Although elevated ground-level O₃ has a species-specific impact on plant growth, the differences in soil biota responses to O₃ pollution among rice cultivars are rarely reported. Using O₃ Free-Air Concentration Enrichment, the responses of the rhizospheric bacterial communities in the O₃-tolerant (YD6) and the O₃-sensitive (IIY084) rice cultivars to O₃ pollution and their differences were assessed by pyrosequencing at rice tillering and anthesis stages. Elevated ground-level O₃ negatively influenced the bacterial community in cultivar YD6 at both rice growth stages by decreasing the bacterial phylogenetic diversities and response ratios. In contrast, in cultivar IIY084, the bacterial community responded positively at the rice tillering stage under O₃ pollution. However, several keystone bacterial guilds were consistently negatively affected by O₃ pollution in two rice cultivars. These findings indicate that continuously O₃ pollution would negatively influence rice agroecosystem and the crop cultivar is important in determining the soil biota responses to elevated O₃. Copyright © 2014 Elsevier Ltd. All rights reserved.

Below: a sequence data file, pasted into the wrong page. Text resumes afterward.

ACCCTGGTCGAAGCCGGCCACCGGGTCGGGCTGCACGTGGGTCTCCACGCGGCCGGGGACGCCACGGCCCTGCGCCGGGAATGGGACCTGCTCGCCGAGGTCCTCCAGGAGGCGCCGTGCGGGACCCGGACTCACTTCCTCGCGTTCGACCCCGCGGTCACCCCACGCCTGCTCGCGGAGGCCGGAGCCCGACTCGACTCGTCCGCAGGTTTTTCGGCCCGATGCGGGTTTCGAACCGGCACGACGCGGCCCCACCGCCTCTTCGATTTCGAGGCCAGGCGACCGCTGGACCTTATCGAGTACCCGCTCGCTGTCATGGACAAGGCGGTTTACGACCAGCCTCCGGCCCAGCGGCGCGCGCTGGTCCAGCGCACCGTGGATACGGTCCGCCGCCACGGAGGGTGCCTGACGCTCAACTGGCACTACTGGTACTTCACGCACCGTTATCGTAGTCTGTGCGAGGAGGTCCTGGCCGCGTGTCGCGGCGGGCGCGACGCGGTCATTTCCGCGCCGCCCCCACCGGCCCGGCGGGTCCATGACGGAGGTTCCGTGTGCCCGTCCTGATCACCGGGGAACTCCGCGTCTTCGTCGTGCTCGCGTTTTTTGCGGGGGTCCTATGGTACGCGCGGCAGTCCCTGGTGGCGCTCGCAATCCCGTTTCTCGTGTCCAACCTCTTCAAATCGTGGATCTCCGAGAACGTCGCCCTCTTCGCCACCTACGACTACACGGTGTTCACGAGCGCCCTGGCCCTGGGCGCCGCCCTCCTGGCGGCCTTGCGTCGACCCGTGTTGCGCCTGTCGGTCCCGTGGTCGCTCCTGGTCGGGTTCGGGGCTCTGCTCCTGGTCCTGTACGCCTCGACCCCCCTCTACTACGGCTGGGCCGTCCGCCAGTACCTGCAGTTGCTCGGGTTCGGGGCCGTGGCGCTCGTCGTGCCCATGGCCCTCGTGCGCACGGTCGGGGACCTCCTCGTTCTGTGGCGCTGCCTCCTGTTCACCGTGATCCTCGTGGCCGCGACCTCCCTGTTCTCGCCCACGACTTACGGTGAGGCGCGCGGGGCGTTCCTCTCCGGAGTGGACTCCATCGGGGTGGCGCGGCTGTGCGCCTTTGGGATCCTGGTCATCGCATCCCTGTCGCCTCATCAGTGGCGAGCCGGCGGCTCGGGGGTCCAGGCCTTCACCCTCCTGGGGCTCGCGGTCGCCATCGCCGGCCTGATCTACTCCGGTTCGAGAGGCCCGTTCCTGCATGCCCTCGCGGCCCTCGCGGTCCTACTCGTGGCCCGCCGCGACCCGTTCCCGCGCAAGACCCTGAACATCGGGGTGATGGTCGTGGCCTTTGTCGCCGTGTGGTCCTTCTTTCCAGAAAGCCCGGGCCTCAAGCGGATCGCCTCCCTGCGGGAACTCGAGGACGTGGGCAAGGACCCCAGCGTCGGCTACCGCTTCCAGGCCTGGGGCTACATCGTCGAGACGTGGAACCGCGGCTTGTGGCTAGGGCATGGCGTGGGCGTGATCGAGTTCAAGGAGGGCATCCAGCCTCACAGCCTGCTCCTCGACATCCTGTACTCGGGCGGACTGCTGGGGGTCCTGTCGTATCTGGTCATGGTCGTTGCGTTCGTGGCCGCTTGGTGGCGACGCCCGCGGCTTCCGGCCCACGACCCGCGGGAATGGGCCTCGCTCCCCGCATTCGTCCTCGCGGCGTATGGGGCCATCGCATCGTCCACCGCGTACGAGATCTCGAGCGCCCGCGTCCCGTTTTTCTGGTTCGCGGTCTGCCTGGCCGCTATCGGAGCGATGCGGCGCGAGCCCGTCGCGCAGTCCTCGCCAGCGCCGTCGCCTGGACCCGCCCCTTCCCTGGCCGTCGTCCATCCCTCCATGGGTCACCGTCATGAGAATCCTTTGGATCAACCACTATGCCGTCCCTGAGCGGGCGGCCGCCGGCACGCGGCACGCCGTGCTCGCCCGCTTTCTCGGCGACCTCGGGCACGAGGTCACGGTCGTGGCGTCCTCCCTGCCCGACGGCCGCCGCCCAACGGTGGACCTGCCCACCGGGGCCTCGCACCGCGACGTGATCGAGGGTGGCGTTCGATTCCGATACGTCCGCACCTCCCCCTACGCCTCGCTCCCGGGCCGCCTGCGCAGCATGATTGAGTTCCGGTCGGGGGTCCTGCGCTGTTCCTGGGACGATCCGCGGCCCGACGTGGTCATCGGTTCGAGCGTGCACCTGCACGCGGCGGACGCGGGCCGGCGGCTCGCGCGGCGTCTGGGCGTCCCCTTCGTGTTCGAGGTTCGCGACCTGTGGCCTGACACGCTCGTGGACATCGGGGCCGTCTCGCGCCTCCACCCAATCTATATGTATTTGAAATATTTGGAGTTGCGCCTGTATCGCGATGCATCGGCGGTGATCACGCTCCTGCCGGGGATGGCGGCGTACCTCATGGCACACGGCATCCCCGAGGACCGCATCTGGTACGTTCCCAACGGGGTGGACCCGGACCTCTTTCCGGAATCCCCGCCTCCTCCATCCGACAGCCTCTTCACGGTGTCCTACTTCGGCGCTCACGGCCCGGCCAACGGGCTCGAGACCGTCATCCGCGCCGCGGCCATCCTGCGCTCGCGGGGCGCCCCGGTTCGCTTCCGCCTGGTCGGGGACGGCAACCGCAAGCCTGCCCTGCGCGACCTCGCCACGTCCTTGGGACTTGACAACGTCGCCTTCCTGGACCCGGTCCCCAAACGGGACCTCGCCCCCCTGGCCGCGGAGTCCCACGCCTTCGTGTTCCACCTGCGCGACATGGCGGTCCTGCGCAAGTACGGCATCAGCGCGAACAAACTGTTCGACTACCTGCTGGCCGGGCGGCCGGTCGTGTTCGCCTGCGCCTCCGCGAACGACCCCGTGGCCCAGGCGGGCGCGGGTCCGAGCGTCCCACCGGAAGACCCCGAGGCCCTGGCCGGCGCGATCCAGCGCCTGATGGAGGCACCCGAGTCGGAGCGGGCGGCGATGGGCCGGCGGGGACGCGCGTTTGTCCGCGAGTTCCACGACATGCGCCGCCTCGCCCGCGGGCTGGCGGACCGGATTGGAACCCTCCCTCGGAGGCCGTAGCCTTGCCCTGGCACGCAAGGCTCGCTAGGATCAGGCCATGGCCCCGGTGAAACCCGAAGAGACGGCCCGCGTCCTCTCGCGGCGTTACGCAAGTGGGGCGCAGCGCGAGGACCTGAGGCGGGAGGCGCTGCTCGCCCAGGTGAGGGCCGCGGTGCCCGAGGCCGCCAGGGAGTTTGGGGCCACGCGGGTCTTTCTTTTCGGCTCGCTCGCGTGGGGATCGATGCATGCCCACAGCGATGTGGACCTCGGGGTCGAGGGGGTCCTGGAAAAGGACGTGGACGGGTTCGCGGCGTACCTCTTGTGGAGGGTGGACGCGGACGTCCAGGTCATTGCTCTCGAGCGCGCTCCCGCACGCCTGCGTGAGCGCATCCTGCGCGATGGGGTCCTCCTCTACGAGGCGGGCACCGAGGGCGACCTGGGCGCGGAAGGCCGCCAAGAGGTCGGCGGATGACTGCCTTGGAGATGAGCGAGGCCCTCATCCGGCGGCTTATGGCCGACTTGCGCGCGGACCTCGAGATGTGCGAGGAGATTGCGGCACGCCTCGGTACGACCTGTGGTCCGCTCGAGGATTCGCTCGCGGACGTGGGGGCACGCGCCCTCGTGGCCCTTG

2. Effect of Pretilachlor on Soil Enzyme Activities in Tropical Rice Soil.

    Science.gov (United States)

    Sahoo, Subhashree; Adak, Totan; Bagchi, Torit B; Kumar, Upendra; Munda, Sushmita; Saha, Sanjoy; Berliner, J; Jena, Mayabini; Mishra, B B

    2017-03-01